If you take pictures of yourself in front of public buildings in Europe and post them on social media you’re liable to be arrested.
As a side note, what the fuck is it with people who just MUST take a picture of themselves in front of everything? Are they so narcissistic they need to see their own faces? Are they afraid no one will believe they took the picture?
Ask yourselves this: which is more preferable? A well taken shot of the Eiffel Tower or Lady Liberty or a selfie with your ugly puss in front of it? Which would make better photos for your walls or your computer’s wallpaper?
If you answer the latter, please seek psychiatric help.
A new EU law banning the posting of photographs on social media sites containing public buildings could be in force by next week.
The craze for tourists to take selfies in front of landmarks is on the rise, with an estimated one million taken every day around the world.
If the new law is passed, Facebook users and other travellers who post photographs of themselves posing in front of the Eiffel Tower and other landmarks on sites such as Instagram or Twitter could risk prosecution.
While the law is aimed at commercial photographers, there are fears ordinary holidaymakers could be prosecuted and face a fine or even a jail sentence.
The rise of social media has spawned a raft of tourists for whom the ability to instantly publicise their trip is as important as the experience itself.
The Eiffel Tower is the most popular spot in the world to take a selfie, ahead of Disney World in Orlando, Florida and the world’s tallest building – the Burj Khalifa – in Dubai, according to tourist attraction site AttractionTix, which analysed social media to find mentions of travel hotspots alongside the world selfie.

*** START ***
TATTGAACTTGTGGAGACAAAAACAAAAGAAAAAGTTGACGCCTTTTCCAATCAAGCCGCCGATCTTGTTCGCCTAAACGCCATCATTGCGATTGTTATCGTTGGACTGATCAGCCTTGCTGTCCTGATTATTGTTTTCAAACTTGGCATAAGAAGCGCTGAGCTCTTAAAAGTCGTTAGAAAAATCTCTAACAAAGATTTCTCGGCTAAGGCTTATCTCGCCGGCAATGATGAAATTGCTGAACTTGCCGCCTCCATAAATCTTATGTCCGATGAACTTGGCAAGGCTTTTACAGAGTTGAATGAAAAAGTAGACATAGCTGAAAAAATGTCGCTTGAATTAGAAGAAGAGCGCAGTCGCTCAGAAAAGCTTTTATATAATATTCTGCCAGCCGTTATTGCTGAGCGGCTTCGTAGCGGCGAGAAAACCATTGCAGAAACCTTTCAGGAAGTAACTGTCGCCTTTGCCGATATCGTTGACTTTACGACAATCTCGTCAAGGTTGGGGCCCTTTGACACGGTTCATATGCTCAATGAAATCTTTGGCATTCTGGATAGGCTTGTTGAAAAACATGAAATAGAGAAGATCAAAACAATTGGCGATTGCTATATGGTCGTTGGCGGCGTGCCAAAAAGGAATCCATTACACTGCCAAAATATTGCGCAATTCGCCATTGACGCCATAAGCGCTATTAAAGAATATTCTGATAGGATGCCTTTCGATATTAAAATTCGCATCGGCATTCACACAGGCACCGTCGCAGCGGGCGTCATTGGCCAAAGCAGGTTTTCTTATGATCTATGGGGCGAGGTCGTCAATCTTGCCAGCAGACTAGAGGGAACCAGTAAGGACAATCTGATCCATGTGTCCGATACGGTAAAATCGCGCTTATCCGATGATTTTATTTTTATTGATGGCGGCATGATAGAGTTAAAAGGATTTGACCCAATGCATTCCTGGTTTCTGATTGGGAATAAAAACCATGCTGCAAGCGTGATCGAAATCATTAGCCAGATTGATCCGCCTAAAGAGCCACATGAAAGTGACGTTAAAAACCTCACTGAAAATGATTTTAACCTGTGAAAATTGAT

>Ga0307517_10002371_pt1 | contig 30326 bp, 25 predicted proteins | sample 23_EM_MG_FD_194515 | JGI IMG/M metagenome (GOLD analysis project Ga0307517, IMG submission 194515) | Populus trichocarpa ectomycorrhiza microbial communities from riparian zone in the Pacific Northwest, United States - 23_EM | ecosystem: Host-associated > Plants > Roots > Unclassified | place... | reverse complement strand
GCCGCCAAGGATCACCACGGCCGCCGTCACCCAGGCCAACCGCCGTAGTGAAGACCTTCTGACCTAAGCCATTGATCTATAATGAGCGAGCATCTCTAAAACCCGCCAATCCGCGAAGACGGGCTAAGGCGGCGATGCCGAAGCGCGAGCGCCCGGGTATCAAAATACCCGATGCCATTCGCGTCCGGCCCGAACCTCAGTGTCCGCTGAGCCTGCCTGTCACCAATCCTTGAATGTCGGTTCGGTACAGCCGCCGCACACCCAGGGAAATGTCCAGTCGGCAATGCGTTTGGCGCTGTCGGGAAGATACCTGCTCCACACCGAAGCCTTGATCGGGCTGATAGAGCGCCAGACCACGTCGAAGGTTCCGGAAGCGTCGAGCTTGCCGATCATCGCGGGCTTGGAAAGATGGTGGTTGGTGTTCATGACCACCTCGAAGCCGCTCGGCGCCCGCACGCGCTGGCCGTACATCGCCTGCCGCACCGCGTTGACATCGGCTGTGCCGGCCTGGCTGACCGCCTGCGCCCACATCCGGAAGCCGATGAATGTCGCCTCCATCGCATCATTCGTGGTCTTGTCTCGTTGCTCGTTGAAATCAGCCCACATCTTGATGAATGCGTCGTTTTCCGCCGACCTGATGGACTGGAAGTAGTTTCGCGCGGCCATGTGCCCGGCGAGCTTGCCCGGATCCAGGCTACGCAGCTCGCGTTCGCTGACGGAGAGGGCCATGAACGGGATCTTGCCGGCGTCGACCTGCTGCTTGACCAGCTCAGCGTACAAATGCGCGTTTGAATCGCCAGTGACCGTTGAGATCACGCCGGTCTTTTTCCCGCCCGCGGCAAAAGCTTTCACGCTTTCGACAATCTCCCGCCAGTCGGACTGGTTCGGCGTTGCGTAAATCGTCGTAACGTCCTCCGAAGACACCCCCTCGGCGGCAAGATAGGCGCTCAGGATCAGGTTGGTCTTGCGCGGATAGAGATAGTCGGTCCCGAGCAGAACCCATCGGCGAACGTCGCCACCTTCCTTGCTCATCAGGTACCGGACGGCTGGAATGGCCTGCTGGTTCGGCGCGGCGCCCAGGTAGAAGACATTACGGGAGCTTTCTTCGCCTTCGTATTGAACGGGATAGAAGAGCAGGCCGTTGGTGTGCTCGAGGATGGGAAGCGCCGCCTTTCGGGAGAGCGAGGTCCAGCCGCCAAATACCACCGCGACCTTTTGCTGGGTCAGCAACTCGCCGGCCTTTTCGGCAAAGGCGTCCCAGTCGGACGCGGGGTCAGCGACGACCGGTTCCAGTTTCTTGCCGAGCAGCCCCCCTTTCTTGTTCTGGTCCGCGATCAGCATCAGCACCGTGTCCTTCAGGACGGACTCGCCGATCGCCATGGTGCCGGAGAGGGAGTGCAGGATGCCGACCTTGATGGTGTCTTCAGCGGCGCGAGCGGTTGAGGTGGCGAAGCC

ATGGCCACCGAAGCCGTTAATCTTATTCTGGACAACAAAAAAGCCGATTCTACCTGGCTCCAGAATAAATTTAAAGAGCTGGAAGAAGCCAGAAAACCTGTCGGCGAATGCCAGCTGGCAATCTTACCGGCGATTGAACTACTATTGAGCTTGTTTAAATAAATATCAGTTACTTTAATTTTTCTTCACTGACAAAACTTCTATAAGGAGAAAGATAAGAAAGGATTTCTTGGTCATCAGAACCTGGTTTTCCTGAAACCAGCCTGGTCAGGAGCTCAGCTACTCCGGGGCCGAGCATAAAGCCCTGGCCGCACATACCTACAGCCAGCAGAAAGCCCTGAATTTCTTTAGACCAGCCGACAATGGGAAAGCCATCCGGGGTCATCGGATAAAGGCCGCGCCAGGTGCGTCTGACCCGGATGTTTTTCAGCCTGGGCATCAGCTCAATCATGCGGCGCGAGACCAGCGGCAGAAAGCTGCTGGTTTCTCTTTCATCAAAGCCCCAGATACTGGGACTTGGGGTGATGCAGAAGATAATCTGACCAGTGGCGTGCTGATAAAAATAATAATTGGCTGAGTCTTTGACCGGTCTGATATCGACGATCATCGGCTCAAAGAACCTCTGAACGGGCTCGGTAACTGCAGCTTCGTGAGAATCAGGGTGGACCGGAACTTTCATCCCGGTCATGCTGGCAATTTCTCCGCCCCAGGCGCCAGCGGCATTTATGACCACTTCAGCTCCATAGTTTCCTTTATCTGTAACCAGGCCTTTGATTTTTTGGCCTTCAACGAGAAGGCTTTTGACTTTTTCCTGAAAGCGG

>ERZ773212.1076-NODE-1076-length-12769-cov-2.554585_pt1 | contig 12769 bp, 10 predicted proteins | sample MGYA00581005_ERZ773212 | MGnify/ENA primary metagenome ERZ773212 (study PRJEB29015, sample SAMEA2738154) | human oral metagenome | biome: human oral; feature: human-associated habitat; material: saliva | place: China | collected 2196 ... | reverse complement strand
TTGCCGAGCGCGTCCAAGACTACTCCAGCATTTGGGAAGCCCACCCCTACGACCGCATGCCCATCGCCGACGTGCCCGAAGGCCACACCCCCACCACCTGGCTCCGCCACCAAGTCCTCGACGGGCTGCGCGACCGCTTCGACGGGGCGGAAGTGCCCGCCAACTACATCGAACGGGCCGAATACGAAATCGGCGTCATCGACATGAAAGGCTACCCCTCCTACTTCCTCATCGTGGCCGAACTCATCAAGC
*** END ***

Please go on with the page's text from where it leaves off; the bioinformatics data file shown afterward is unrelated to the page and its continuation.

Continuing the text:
Big Ben is in fourth place, followed by the Empire State Building in New York, Gaudi’s iconic Sagrada Familia cathedral in Barcelona and then Disneyland Paris. Rome’s Colosseum, the Rockefeller Centre in New York and London Bridge were also in the top ten ‘selfie spots’.
The UK and other European countries including Spain and Germany, is currently protected by a ‘freedom of panorama’ provision in copyright law which means people can publish photographs of modern buildings or public art installations without infringing copyright.
If the law is passed, then members of the public will only be able to upload photographs of tourist spots with prior consent from the owner of the copyright.
Or photographers may need to black out iconic buildings like the Eiffel Tower in their holiday snaps to avoid breaching the copyright of individual architects or artists.
With an increasing number of tourist hot spots discouraging or even banning selfie sticks, Disneyland has become the latest to announced a total ban: From June 30 selfie sticks will no longer be allowed in Disneyland, Walt Disney World, and any other Disney-owned theme parks, water parks, or gaming attractions.
A roller coaster at Disney California Adventure park was closed recently for an hour after a passenger brought a selfie stick onboard.
The Palace of Versailles and Britain’s National Gallery in London also announced bans recently, saying they needed to protect artworks and other visitors.
Although the EU says amending the law is aimed at commercial photographers, there is a widespread fear that ordinary tourists will be penalised, with a so-called ‘Facebook Police’ combing websites to find and prosecute selfie-takers.